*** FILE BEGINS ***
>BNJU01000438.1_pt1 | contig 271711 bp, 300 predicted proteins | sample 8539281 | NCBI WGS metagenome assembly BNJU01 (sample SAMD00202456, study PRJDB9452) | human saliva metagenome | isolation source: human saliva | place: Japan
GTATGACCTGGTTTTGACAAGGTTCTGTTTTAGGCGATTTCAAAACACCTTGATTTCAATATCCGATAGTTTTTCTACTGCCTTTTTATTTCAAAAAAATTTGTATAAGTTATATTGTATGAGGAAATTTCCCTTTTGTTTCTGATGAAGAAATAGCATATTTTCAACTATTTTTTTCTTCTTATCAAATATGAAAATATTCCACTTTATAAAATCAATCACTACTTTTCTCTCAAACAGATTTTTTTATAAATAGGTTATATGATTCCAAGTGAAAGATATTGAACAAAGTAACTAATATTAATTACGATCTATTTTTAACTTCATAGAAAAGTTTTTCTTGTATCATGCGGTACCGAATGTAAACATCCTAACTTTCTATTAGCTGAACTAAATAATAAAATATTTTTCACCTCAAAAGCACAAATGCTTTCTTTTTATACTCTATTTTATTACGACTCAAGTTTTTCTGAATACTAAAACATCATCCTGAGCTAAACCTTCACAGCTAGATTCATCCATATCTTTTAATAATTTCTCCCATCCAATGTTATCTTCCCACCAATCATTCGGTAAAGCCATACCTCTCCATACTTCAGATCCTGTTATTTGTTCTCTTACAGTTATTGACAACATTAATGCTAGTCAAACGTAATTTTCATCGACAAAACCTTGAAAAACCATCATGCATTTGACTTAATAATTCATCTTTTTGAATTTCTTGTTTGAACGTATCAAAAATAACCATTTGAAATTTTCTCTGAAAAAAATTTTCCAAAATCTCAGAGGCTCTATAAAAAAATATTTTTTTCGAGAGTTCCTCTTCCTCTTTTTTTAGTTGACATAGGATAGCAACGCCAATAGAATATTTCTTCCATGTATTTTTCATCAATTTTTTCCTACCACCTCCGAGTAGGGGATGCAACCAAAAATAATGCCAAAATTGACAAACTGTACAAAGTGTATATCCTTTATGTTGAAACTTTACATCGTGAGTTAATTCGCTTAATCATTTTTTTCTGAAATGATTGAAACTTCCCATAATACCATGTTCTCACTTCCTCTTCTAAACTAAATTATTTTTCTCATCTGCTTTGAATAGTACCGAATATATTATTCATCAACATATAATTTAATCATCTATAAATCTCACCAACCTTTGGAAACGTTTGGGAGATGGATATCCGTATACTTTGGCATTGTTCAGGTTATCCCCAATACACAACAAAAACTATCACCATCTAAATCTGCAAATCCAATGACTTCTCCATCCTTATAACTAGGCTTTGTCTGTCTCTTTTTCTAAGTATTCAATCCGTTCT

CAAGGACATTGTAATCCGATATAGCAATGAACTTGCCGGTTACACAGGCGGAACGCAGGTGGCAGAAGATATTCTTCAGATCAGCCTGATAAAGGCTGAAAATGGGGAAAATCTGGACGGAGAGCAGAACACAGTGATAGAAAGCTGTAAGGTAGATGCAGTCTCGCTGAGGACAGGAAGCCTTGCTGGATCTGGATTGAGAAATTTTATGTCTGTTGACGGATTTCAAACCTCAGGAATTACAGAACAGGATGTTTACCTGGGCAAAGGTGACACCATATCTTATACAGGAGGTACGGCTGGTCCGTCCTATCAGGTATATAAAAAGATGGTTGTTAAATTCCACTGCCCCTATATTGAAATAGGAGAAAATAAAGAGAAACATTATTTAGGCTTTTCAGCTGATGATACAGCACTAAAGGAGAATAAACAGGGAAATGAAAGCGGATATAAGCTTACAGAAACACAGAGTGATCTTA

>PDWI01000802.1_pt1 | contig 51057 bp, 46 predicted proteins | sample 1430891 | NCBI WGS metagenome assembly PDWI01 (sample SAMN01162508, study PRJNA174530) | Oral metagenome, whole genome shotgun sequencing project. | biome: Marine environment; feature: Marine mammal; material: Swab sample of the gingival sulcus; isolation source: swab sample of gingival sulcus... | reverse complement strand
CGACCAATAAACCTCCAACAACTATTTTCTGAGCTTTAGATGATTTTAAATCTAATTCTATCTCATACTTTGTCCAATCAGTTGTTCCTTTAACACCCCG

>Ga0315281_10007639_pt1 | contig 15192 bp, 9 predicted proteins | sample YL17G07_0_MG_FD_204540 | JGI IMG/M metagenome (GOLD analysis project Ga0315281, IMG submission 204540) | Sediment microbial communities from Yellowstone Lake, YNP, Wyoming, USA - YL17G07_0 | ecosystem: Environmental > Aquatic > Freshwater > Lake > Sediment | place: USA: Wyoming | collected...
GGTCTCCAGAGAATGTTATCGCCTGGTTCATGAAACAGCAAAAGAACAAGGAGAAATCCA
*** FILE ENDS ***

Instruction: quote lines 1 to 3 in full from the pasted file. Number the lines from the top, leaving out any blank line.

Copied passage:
>BNJU01000438.1_pt1 | contig 271711 bp, 300 predicted proteins | sample 8539281 | NCBI WGS metagenome assembly BNJU01 (sample SAMD00202456, study PRJDB9452) | human saliva metagenome | isolation source: human saliva | place: Japan
GTATGACCTGGTTTTGACAAGGTTCTGTTTTAGGCGATTTCAAAACACCTTGATTTCAATATCCGATAGTTTTTCTACTGCCTTTTTATTTCAAAAAAATTTGTATAAGTTATATTGTATGAGGAAATTTCCCTTTTGTTTCTGATGAAGAAATAGCATATTTTCAACTATTTTTTTCTTCTTATCAAATATGAAAATATTCCACTTTATAAAATCAATCACTACTTTTCTCTCAAACAGATTTTTTTATAAATAGGTTATATGATTCCAAGTGAAAGATATTGAACAAAGTAACTAATATTAATTACGATCTATTTTTAACTTCATAGAAAAGTTTTTCTTGTATCATGCGGTACCGAATGTAAACATCCTAACTTTCTATTAGCTGAACTAAATAATAAAATATTTTTCACCTCAAAAGCACAAATGCTTTCTTTTTATACTCTATTTTATTACGACTCAAGTTTTTCTGAATACTAAAACATCATCCTGAGCTAAACCTTCACAGCTAGATTCATCCATATCTTTTAATAATTTCTCCCATCCAATGTTATCTTCCCACCAATCATTCGGTAAAGCCATACCTCTCCATACTTCAGATCCTGTTATTTGTTCTCTTACAGTTATTGACAACATTAATGCTAGTCAAACGTAATTTTCATCGACAAAACCTTGAAAAACCATCATGCATTTGACTTAATAATTCATCTTTTTGAATTTCTTGTTTGAACGTATCAAAAATAACCATTTGAAATTTTCTCTGAAAAAAATTTTCCAAAATCTCAGAGGCTCTATAAAAAAATATTTTTTTCGAGAGTTCCTCTTCCTCTTTTTTTAGTTGACATAGGATAGCAACGCCAATAGAATATTTCTTCCATGTATTTTTCATCAATTTTTTCCTACCACCTCCGAGTAGGGGATGCAACCAAAAATAATGCCAAAATTGACAAACTGTACAAAGTGTATATCCTTTATGTTGAAACTTTACATCGTGAGTTAATTCGCTTAATCATTTTTTTCTGAAATGATTGAAACTTCCCATAATACCATGTTCTCACTTCCTCTTCTAAACTAAATTATTTTTCTCATCTGCTTTGAATAGTACCGAATATATTATTCATCAACATATAATTTAATCATCTATAAATCTCACCAACCTTTGGAAACGTTTGGGAGATGGATATCCGTATACTTTGGCATTGTTCAGGTTATCCCCAATACACAACAAAAACTATCACCATCTAAATCTGCAAATCCAATGACTTCTCCATCCTTATAACTAGGCTTTGTCTGTCTCTTTTTCTAAGTATTCAATCCGTTCT

CAAGGACATTGTAATCCGATATAGCAATGAACTTGCCGGTTACACAGGCGGAACGCAGGTGGCAGAAGATATTCTTCAGATCAGCCTGATAAAGGCTGAAAATGGGGAAAATCTGGACGGAGAGCAGAACACAGTGATAGAAAGCTGTAAGGTAGATGCAGTCTCGCTGAGGACAGGAAGCCTTGCTGGATCTGGATTGAGAAATTTTATGTCTGTTGACGGATTTCAAACCTCAGGAATTACAGAACAGGATGTTTACCTGGGCAAAGGTGACACCATATCTTATACAGGAGGTACGGCTGGTCCGTCCTATCAGGTATATAAAAAGATGGTTGTTAAATTCCACTGCCCCTATATTGAAATAGGAGAAAATAAAGAGAAACATTATTTAGGCTTTTCAGCTGATGATACAGCACTAAAGGAGAATAAACAGGGAAATGAAAGCGGATATAAGCTTACAGAAACACAGAGTGATCTTA